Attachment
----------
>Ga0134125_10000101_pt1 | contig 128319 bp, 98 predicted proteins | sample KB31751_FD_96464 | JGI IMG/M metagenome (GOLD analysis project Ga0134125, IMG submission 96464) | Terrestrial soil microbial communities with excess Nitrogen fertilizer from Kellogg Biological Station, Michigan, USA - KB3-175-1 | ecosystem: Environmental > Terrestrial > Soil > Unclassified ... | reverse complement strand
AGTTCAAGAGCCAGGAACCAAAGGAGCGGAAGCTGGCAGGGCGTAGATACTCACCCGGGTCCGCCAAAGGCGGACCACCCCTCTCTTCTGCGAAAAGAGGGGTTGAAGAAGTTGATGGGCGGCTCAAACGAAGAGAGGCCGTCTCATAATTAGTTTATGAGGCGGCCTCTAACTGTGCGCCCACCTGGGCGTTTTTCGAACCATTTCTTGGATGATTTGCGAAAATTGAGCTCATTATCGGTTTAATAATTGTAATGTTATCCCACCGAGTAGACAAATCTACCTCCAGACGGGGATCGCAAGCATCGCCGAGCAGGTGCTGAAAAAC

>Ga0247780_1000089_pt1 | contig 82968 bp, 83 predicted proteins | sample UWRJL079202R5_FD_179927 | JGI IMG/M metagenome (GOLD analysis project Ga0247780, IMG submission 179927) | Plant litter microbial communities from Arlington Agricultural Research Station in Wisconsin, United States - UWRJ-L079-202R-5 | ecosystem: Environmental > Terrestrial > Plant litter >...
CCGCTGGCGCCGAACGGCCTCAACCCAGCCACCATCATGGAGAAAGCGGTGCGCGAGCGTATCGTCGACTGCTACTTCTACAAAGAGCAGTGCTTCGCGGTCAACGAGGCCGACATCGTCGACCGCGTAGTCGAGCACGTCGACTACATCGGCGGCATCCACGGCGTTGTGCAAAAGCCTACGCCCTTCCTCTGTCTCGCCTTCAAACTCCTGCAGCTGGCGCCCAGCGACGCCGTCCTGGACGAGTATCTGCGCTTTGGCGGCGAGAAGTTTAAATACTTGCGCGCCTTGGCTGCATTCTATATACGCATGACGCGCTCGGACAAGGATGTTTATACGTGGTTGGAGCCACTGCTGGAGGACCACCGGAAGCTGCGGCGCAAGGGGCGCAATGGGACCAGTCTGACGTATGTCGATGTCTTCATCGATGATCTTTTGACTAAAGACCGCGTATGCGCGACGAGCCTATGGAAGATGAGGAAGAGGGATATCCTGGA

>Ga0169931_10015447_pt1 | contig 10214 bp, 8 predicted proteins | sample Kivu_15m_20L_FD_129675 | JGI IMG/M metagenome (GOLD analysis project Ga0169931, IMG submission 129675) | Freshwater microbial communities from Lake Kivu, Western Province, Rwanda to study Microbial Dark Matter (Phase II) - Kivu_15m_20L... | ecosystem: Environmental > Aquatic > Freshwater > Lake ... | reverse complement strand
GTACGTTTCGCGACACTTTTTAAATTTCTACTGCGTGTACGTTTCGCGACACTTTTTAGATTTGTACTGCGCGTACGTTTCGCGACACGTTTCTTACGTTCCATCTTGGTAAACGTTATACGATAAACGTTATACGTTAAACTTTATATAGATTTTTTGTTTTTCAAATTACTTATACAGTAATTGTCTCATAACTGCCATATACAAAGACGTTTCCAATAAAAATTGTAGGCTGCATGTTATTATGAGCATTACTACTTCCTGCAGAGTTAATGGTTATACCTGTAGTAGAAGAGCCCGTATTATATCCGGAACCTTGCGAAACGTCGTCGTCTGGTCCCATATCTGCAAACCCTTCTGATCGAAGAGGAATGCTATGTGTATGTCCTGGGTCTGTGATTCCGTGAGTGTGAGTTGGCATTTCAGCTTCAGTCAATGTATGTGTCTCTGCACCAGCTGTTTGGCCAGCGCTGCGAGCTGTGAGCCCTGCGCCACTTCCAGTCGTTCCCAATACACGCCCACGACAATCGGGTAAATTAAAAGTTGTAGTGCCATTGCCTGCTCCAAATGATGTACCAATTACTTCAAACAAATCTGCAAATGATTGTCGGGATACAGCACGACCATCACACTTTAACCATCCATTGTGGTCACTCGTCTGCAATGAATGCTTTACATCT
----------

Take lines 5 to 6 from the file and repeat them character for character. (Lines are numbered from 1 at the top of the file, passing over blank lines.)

>Ga0169931_10015447_pt1 | contig 10214 bp, 8 predicted proteins | sample Kivu_15m_20L_FD_129675 | JGI IMG/M metagenome (GOLD analysis project Ga0169931, IMG submission 129675) | Freshwater microbial communities from Lake Kivu, Western Province, Rwanda to study Microbial Dark Matter (Phase II) - Kivu_15m_20L... | ecosystem: Environmental > Aquatic > Freshwater > Lake ... | reverse complement strand
GTACGTTTCGCGACACTTTTTAAATTTCTACTGCGTGTACGTTTCGCGACACTTTTTAGATTTGTACTGCGCGTACGTTTCGCGACACGTTTCTTACGTTCCATCTTGGTAAACGTTATACGATAAACGTTATACGTTAAACTTTATATAGATTTTTTGTTTTTCAAATTACTTATACAGTAATTGTCTCATAACTGCCATATACAAAGACGTTTCCAATAAAAATTGTAGGCTGCATGTTATTATGAGCATTACTACTTCCTGCAGAGTTAATGGTTATACCTGTAGTAGAAGAGCCCGTATTATATCCGGAACCTTGCGAAACGTCGTCGTCTGGTCCCATATCTGCAAACCCTTCTGATCGAAGAGGAATGCTATGTGTATGTCCTGGGTCTGTGATTCCGTGAGTGTGAGTTGGCATTTCAGCTTCAGTCAATGTATGTGTCTCTGCACCAGCTGTTTGGCCAGCGCTGCGAGCTGTGAGCCCTGCGCCACTTCCAGTCGTTCCCAATACACGCCCACGACAATCGGGTAAATTAAAAGTTGTAGTGCCATTGCCTGCTCCAAATGATGTACCAATTACTTCAAACAAATCTGCAAATGATTGTCGGGATACAGCACGACCATCACACTTTAACCATCCATTGTGGTCACTCGTCTGCAATGAATGCTTTACATCT